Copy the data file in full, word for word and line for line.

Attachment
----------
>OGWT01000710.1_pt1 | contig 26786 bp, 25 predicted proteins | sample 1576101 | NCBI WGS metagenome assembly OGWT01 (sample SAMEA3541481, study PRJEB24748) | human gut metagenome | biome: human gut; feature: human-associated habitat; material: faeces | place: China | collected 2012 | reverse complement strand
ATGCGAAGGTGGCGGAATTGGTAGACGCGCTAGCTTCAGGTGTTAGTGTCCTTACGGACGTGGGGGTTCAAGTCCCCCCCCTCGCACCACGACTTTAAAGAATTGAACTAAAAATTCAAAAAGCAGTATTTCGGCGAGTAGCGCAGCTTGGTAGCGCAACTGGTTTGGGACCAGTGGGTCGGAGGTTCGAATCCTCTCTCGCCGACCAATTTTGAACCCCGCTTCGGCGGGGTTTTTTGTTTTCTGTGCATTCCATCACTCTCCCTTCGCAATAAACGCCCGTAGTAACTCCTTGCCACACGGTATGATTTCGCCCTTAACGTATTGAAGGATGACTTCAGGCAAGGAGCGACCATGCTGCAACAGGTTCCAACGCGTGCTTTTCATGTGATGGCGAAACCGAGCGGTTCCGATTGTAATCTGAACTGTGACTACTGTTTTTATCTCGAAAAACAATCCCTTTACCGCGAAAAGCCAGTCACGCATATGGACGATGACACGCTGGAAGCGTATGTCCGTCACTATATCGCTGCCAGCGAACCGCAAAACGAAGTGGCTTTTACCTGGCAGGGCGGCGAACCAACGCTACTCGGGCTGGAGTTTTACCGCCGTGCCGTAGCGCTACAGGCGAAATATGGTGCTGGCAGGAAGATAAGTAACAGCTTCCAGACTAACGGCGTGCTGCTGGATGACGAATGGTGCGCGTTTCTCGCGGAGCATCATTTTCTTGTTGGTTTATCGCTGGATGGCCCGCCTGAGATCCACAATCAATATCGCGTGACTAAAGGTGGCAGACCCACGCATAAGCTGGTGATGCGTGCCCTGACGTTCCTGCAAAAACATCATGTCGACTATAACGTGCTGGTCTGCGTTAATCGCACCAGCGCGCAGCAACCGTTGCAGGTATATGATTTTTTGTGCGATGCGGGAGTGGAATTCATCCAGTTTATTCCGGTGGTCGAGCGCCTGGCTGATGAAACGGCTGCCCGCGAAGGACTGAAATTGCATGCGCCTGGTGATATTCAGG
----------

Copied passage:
>OGWT01000710.1_pt1 | contig 26786 bp, 25 predicted proteins | sample 1576101 | NCBI WGS metagenome assembly OGWT01 (sample SAMEA3541481, study PRJEB24748) | human gut metagenome | biome: human gut; feature: human-associated habitat; material: faeces | place: China | collected 2012 | reverse complement strand
ATGCGAAGGTGGCGGAATTGGTAGACGCGCTAGCTTCAGGTGTTAGTGTCCTTACGGACGTGGGGGTTCAAGTCCCCCCCCTCGCACCACGACTTTAAAGAATTGAACTAAAAATTCAAAAAGCAGTATTTCGGCGAGTAGCGCAGCTTGGTAGCGCAACTGGTTTGGGACCAGTGGGTCGGAGGTTCGAATCCTCTCTCGCCGACCAATTTTGAACCCCGCTTCGGCGGGGTTTTTTGTTTTCTGTGCATTCCATCACTCTCCCTTCGCAATAAACGCCCGTAGTAACTCCTTGCCACACGGTATGATTTCGCCCTTAACGTATTGAAGGATGACTTCAGGCAAGGAGCGACCATGCTGCAACAGGTTCCAACGCGTGCTTTTCATGTGATGGCGAAACCGAGCGGTTCCGATTGTAATCTGAACTGTGACTACTGTTTTTATCTCGAAAAACAATCCCTTTACCGCGAAAAGCCAGTCACGCATATGGACGATGACACGCTGGAAGCGTATGTCCGTCACTATATCGCTGCCAGCGAACCGCAAAACGAAGTGGCTTTTACCTGGCAGGGCGGCGAACCAACGCTACTCGGGCTGGAGTTTTACCGCCGTGCCGTAGCGCTACAGGCGAAATATGGTGCTGGCAGGAAGATAAGTAACAGCTTCCAGACTAACGGCGTGCTGCTGGATGACGAATGGTGCGCGTTTCTCGCGGAGCATCATTTTCTTGTTGGTTTATCGCTGGATGGCCCGCCTGAGATCCACAATCAATATCGCGTGACTAAAGGTGGCAGACCCACGCATAAGCTGGTGATGCGTGCCCTGACGTTCCTGCAAAAACATCATGTCGACTATAACGTGCTGGTCTGCGTTAATCGCACCAGCGCGCAGCAACCGTTGCAGGTATATGATTTTTTGTGCGATGCGGGAGTGGAATTCATCCAGTTTATTCCGGTGGTCGAGCGCCTGGCTGATGAAACGGCTGCCCGCGAAGGACTGAAATTGCATGCGCCTGGTGATATTCAGG